How to help your child make friends at school

How to help your child make friends at school

As parents, witnessing your kids forge meaningful and healthy friendships is a heartwarming and fulfilling experience, and it is important to help your children build these connections in their formative years, especially when they are going back to school for a new session. Making friends is an important part of childhood as it helps children develop social skills, interact with each other, and have a sense of belonging. No one is the same, which is why some kids find it very easy to make friends and some find it challenging. Here are a few tips that could help your kids make new friends.

READ NEXT: Have you already had the “bullying chat” with your champs? Get Access to FREE anti-bullying resources for ages 5-10.

Encourage open communication and allow them to be themselves

What you learned in class today shouldn’t be the only question you ask your kids when they get back from school. Initiate open and warm conversations with our children about their day at school. Ask them about their experiences, if they made friends, and how they felt during the different situations they encountered. This might sound totally irrelevant, but this will help you get insights into their social skills and let you know if you need to step in. You also have to make sure that you are not forcing your children to be someone they are not so that they can make more friends. This can lead to an inferiority complex. Remind them every day that the best way to make friends is to be yourself.

Encourage your child to come out of their comfort zone

Equip your child with essential social skills that will help them foster positive interactions with people around them, especially kids their age. You have to make sure to teach them the importance of active listening, sharing with other people, empathy, and cooperation. You can always try role-playing with them at home with real-life scenarios and teach them how to handle these situations.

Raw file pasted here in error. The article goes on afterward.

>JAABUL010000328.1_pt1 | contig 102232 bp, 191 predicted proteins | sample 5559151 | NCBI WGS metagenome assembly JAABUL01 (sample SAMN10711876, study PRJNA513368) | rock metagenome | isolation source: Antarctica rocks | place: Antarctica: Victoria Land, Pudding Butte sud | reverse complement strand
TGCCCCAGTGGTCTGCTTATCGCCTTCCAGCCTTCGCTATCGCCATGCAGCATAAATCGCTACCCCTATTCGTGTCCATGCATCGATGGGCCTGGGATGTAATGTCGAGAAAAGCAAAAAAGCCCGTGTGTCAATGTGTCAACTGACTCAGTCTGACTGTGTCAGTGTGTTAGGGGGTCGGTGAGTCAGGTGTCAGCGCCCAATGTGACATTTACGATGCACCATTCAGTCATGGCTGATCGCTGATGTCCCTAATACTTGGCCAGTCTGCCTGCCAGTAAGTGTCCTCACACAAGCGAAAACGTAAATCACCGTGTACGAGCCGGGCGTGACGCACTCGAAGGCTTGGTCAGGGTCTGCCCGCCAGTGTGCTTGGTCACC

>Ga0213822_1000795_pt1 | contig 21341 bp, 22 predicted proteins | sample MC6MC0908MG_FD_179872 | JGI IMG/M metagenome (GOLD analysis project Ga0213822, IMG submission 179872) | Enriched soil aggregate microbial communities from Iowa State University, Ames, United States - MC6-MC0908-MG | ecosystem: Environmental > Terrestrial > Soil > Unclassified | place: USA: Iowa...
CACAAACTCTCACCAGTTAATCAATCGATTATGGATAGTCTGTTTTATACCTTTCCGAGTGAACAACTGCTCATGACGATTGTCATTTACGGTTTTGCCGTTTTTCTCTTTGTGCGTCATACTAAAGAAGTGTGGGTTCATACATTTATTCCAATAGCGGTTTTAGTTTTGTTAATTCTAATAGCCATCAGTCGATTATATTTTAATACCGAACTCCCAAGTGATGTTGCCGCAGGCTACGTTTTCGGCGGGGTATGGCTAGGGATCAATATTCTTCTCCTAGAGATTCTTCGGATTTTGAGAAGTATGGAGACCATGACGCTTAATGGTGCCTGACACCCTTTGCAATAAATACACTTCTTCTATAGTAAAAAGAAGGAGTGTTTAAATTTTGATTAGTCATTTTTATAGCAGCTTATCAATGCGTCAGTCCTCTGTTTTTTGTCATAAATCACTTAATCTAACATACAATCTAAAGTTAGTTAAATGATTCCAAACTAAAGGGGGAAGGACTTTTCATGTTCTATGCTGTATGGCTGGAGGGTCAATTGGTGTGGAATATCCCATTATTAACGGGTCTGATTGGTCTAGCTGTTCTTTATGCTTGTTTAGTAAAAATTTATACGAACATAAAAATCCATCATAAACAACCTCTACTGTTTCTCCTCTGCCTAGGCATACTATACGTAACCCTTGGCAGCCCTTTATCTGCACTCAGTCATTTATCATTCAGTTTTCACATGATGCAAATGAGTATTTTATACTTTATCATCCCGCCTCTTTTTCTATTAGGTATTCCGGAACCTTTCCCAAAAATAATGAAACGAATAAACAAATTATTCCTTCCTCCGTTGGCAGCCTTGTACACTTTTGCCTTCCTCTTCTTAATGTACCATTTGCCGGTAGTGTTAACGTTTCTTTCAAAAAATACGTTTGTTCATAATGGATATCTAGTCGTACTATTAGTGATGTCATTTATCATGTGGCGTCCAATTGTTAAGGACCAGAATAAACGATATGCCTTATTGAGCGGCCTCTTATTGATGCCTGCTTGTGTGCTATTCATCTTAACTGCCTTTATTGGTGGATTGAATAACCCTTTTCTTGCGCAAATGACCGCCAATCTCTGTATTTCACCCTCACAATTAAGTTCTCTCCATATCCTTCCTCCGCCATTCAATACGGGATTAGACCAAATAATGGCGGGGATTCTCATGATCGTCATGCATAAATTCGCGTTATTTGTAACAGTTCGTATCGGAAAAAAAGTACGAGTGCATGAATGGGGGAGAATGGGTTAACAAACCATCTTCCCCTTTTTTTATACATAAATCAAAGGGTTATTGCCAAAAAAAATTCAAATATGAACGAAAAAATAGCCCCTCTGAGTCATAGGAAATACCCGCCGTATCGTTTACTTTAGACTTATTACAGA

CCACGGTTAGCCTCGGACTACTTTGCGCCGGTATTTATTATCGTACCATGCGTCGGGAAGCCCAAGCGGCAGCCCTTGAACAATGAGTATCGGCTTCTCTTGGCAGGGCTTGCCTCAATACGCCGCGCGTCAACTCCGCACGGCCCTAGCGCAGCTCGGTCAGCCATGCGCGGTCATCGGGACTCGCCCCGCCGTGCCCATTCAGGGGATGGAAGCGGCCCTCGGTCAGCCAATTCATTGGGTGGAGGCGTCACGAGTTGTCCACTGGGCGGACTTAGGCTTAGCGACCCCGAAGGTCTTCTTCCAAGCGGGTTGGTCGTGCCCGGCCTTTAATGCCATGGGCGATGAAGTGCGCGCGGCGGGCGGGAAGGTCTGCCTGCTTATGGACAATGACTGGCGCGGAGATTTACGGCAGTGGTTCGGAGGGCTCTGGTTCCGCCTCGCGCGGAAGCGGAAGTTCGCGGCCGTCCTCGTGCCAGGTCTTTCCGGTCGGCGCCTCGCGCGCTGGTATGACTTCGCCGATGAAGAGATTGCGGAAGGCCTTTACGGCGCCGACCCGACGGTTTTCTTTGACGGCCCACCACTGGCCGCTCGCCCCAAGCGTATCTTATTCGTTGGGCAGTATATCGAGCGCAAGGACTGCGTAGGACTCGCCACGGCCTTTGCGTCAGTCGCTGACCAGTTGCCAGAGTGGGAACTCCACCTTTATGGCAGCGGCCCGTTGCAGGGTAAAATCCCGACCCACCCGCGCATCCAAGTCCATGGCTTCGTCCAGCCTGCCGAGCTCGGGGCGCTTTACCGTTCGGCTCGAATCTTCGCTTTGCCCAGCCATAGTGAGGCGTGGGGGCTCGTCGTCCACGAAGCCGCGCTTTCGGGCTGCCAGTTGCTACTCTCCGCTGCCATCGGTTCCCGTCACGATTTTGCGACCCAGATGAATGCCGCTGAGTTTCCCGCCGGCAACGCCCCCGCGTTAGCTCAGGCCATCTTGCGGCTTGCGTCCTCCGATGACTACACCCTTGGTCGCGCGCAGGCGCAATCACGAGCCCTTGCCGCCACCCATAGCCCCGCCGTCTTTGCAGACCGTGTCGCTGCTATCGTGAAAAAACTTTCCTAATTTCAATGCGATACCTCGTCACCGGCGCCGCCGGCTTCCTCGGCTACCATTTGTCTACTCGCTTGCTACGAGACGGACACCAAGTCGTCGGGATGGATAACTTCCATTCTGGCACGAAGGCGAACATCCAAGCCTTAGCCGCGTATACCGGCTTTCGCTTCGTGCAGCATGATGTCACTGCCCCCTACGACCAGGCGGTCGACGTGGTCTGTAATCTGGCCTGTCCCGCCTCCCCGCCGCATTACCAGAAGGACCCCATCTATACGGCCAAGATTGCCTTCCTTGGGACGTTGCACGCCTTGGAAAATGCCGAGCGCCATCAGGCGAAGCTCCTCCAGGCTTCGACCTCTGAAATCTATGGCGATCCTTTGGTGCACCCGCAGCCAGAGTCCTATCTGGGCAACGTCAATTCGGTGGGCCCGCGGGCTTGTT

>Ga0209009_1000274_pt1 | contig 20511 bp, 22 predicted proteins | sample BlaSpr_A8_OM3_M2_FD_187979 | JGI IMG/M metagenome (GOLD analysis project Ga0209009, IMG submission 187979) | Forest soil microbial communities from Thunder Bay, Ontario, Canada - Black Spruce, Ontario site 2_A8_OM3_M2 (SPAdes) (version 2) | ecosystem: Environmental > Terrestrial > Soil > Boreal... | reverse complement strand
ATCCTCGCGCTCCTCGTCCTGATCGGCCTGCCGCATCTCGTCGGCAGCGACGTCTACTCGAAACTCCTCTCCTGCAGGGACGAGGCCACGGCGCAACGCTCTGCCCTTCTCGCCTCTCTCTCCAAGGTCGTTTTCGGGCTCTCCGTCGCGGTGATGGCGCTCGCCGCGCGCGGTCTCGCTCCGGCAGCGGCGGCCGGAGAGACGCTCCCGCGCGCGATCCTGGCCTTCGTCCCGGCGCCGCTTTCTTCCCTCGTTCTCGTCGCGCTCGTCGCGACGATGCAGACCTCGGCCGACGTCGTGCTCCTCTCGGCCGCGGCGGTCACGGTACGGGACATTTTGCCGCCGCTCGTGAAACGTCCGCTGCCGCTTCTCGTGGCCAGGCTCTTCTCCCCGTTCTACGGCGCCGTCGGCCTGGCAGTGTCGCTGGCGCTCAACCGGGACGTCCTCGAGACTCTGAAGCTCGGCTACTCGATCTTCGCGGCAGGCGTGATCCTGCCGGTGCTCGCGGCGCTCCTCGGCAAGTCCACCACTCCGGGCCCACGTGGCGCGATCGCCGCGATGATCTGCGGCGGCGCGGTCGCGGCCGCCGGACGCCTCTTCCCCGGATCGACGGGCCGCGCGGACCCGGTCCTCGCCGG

Help them identify shared interests with other kids

 The best time to help your children develop lifelong skills and interests is now. You need to help them discover shared interests that will naturally put them in social situations with other kids. You need to consider extracurricular activities in this case. Children who enjoy similar activities are more likely to become friends, so you need to encourage your kids to join clubs, sports teams, and after-school activities that align with their passion. The keyword is “alignment with their passion.” This will give them the opportunity to connect with like-minded classmates.

Teach your kids empathy

Kids want to be friends with someone who is nice to them. Helping your children understand different perspectives, feelings, and responsibilities will help them maintain a friendship after they make it. It is one thing to make a friend, and it is another thing to be able to keep them. Having empathy will help them be able to relate to their friends’ feelings and emotions and also help them connect on a deeper level.

Help them build their self-confidence

You might be surprised to know that kids can be self-conscious too, no matter how young they are, which is why it is important for you as a parent to help them boost their self-esteem and confidence by acknowledging their strengths, good qualities, and achievements. You have to also make sure that you are not in any way comparing or pitting your kids against each other. A child who is confident is a lot more likely to initiate and engage in conversations with other kids. You should also offer feedback that emphasizes their efforts and improvements, not just their outcomes and achievements. This approach will not only boost their confidence but also encourage a growth mindset.

As parents, fostering healthy social skills and instilling confidence and empathy in your kids is a precious gift that lasts a lifetime for them. The bonds that they form in their early years will lay the foundation for a lifetime of meaningful connections, empathy, and emotional well-being. By following the tips above, you can help your child make friends and have a happy and successful school experience.


READ NEXT: Have you already had the “bullying chat” with your champs? Get Access to FREE anti-bullying resources for ages 5-10.

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